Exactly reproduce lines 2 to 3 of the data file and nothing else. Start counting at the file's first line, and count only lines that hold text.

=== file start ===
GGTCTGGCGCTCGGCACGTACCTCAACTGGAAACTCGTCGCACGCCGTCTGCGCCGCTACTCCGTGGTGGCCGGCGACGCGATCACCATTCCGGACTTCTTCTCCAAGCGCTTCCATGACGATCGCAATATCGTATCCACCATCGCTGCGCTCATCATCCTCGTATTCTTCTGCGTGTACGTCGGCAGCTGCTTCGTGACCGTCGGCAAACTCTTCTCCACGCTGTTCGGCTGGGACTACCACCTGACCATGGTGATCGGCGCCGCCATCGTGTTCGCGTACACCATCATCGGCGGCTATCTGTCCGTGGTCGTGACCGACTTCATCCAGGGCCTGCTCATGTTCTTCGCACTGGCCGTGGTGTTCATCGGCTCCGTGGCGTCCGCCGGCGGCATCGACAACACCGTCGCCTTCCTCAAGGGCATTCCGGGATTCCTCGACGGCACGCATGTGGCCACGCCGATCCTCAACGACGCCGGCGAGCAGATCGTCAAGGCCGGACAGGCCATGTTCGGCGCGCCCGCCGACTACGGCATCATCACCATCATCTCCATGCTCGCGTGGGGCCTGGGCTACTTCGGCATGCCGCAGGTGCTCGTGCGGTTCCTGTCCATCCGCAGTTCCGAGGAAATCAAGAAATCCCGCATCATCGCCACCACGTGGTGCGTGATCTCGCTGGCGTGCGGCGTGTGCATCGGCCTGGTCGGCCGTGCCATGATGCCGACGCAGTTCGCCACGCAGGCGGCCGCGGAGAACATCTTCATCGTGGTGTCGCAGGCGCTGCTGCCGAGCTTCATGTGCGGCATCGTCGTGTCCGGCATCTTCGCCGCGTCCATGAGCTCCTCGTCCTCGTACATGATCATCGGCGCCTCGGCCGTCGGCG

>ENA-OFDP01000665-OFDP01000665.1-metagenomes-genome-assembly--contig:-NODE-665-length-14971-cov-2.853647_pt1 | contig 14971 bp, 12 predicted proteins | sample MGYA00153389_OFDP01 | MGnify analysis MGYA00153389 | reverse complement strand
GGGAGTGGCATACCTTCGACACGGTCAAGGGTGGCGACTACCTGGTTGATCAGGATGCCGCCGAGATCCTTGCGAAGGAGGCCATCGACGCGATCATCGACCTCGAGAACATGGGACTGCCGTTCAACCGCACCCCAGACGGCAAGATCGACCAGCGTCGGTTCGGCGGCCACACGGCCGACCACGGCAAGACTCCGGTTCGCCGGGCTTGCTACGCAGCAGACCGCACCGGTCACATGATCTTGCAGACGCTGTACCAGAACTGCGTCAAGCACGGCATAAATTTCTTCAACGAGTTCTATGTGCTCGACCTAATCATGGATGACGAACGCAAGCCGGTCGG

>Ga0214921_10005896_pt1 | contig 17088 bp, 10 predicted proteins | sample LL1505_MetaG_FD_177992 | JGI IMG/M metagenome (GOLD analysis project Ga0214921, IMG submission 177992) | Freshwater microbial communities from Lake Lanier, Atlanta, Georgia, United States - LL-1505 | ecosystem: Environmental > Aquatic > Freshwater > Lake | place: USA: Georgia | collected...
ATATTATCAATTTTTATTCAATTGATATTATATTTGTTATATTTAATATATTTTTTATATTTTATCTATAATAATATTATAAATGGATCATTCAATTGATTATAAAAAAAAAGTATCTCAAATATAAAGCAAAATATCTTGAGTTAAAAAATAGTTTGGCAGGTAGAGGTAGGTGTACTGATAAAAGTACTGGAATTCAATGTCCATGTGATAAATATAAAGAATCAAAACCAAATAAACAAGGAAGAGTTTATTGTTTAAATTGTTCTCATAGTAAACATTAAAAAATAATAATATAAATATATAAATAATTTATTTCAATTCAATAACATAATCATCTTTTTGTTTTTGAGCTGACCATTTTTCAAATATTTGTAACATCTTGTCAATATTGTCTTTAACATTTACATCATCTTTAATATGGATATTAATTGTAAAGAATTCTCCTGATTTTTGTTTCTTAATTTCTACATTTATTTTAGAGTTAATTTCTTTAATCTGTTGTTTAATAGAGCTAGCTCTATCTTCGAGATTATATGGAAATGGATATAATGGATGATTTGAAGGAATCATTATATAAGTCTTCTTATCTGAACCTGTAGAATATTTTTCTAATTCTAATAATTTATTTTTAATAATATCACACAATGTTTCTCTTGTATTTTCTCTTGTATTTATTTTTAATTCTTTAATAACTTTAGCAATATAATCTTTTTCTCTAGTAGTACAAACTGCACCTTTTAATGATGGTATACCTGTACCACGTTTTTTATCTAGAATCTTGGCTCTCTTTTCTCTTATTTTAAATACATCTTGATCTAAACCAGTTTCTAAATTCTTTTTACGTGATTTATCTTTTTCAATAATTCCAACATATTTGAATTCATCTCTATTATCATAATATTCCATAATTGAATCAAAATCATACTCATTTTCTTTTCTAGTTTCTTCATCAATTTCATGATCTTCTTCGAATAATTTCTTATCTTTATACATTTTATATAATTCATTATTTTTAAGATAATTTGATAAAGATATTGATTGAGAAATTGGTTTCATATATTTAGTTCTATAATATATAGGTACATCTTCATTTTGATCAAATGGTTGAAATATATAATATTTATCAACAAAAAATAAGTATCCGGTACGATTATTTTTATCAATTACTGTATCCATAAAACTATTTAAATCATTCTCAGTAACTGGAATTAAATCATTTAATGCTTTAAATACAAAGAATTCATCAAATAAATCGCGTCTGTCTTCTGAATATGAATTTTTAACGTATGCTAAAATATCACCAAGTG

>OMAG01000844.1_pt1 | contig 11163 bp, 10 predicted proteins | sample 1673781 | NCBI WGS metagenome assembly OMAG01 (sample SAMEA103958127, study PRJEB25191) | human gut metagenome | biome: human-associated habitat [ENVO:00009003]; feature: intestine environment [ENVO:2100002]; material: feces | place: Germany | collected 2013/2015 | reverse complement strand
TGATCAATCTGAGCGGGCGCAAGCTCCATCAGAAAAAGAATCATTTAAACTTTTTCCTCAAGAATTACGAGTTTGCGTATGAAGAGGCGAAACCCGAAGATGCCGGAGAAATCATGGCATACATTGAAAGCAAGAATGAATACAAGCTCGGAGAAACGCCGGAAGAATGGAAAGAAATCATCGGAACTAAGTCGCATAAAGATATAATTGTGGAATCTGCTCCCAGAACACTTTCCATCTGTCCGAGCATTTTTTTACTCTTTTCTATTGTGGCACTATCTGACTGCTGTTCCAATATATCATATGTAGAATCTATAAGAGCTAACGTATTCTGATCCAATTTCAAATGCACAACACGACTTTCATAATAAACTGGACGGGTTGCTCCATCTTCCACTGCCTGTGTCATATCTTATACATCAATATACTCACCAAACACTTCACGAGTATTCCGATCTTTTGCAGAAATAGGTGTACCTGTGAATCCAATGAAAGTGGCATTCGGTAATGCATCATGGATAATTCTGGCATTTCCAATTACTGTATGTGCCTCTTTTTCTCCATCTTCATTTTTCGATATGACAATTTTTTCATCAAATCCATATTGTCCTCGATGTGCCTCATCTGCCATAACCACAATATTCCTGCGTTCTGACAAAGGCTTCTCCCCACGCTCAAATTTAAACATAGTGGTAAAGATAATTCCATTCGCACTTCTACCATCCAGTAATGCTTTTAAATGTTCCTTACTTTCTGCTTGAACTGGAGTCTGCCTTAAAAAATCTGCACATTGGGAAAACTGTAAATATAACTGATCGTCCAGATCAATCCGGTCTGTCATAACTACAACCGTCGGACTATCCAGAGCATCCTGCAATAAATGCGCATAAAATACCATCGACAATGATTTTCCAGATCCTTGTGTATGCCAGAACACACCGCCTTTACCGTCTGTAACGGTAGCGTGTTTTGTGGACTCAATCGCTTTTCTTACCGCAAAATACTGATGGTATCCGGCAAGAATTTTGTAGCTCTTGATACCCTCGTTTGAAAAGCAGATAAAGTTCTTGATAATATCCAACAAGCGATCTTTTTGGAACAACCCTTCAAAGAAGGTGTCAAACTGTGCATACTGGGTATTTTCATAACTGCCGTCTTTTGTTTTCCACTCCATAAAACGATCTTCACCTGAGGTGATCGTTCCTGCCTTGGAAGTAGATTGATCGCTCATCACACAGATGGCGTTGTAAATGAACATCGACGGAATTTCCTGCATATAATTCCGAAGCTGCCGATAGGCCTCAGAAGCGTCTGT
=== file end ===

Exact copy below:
>ENA-OFDP01000665-OFDP01000665.1-metagenomes-genome-assembly--contig:-NODE-665-length-14971-cov-2.853647_pt1 | contig 14971 bp, 12 predicted proteins | sample MGYA00153389_OFDP01 | MGnify analysis MGYA00153389 | reverse complement strand
GGGAGTGGCATACCTTCGACACGGTCAAGGGTGGCGACTACCTGGTTGATCAGGATGCCGCCGAGATCCTTGCGAAGGAGGCCATCGACGCGATCATCGACCTCGAGAACATGGGACTGCCGTTCAACCGCACCCCAGACGGCAAGATCGACCAGCGTCGGTTCGGCGGCCACACGGCCGACCACGGCAAGACTCCGGTTCGCCGGGCTTGCTACGCAGCAGACCGCACCGGTCACATGATCTTGCAGACGCTGTACCAGAACTGCGTCAAGCACGGCATAAATTTCTTCAACGAGTTCTATGTGCTCGACCTAATCATGGATGACGAACGCAAGCCGGTCGG